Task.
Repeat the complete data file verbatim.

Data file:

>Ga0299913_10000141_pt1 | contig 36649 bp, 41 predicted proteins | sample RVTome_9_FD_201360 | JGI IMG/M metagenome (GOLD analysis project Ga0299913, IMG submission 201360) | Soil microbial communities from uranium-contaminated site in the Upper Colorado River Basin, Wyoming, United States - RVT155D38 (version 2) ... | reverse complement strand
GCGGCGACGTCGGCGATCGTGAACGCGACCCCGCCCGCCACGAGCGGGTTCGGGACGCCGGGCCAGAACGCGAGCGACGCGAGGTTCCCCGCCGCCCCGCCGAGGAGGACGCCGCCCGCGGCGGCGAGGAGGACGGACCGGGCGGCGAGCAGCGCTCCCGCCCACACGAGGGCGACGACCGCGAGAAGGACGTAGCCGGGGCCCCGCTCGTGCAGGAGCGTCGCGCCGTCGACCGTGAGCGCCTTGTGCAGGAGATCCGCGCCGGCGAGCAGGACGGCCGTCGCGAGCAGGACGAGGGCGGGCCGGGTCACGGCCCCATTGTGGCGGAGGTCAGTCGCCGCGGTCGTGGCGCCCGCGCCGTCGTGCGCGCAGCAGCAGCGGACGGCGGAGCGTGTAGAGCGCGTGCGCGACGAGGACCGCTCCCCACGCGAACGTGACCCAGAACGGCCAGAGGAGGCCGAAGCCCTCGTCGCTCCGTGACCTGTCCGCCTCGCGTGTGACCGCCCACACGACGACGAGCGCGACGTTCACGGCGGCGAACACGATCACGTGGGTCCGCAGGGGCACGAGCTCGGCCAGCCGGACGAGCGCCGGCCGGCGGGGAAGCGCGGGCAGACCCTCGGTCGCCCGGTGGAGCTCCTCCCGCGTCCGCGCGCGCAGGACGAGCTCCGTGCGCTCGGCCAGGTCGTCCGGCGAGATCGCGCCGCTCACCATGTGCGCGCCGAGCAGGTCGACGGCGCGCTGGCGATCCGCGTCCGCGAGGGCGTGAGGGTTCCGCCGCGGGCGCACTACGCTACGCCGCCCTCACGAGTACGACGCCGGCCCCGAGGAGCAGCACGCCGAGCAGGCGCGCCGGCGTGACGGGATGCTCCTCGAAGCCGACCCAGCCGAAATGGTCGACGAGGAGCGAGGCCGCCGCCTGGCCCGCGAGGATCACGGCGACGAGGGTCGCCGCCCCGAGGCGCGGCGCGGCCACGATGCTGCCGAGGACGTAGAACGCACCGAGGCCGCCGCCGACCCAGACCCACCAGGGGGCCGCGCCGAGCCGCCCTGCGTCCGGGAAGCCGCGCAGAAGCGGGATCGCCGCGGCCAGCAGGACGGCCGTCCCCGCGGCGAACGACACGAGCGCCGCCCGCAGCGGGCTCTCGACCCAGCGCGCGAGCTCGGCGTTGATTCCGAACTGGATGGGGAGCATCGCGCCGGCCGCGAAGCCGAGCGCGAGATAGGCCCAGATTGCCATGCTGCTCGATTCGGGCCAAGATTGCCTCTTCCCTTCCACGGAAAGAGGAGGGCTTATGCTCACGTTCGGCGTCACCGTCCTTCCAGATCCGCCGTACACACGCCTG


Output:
>Ga0299913_10000141_pt1 | contig 36649 bp, 41 predicted proteins | sample RVTome_9_FD_201360 | JGI IMG/M metagenome (GOLD analysis project Ga0299913, IMG submission 201360) | Soil microbial communities from uranium-contaminated site in the Upper Colorado River Basin, Wyoming, United States - RVT155D38 (version 2) ... | reverse complement strand
GCGGCGACGTCGGCGATCGTGAACGCGACCCCGCCCGCCACGAGCGGGTTCGGGACGCCGGGCCAGAACGCGAGCGACGCGAGGTTCCCCGCCGCCCCGCCGAGGAGGACGCCGCCCGCGGCGGCGAGGAGGACGGACCGGGCGGCGAGCAGCGCTCCCGCCCACACGAGGGCGACGACCGCGAGAAGGACGTAGCCGGGGCCCCGCTCGTGCAGGAGCGTCGCGCCGTCGACCGTGAGCGCCTTGTGCAGGAGATCCGCGCCGGCGAGCAGGACGGCCGTCGCGAGCAGGACGAGGGCGGGCCGGGTCACGGCCCCATTGTGGCGGAGGTCAGTCGCCGCGGTCGTGGCGCCCGCGCCGTCGTGCGCGCAGCAGCAGCGGACGGCGGAGCGTGTAGAGCGCGTGCGCGACGAGGACCGCTCCCCACGCGAACGTGACCCAGAACGGCCAGAGGAGGCCGAAGCCCTCGTCGCTCCGTGACCTGTCCGCCTCGCGTGTGACCGCCCACACGACGACGAGCGCGACGTTCACGGCGGCGAACACGATCACGTGGGTCCGCAGGGGCACGAGCTCGGCCAGCCGGACGAGCGCCGGCCGGCGGGGAAGCGCGGGCAGACCCTCGGTCGCCCGGTGGAGCTCCTCCCGCGTCCGCGCGCGCAGGACGAGCTCCGTGCGCTCGGCCAGGTCGTCCGGCGAGATCGCGCCGCTCACCATGTGCGCGCCGAGCAGGTCGACGGCGCGCTGGCGATCCGCGTCCGCGAGGGCGTGAGGGTTCCGCCGCGGGCGCACTACGCTACGCCGCCCTCACGAGTACGACGCCGGCCCCGAGGAGCAGCACGCCGAGCAGGCGCGCCGGCGTGACGGGATGCTCCTCGAAGCCGACCCAGCCGAAATGGTCGACGAGGAGCGAGGCCGCCGCCTGGCCCGCGAGGATCACGGCGACGAGGGTCGCCGCCCCGAGGCGCGGCGCGGCCACGATGCTGCCGAGGACGTAGAACGCACCGAGGCCGCCGCCGACCCAGACCCACCAGGGGGCCGCGCCGAGCCGCCCTGCGTCCGGGAAGCCGCGCAGAAGCGGGATCGCCGCGGCCAGCAGGACGGCCGTCCCCGCGGCGAACGACACGAGCGCCGCCCGCAGCGGGCTCTCGACCCAGCGCGCGAGCTCGGCGTTGATTCCGAACTGGATGGGGAGCATCGCGCCGGCCGCGAAGCCGAGCGCGAGATAGGCCCAGATTGCCATGCTGCTCGATTCGGGCCAAGATTGCCTCTTCCCTTCCACGGAAAGAGGAGGGCTTATGCTCACGTTCGGCGTCACCGTCCTTCCAGATCCGCCGTACACACGCCTG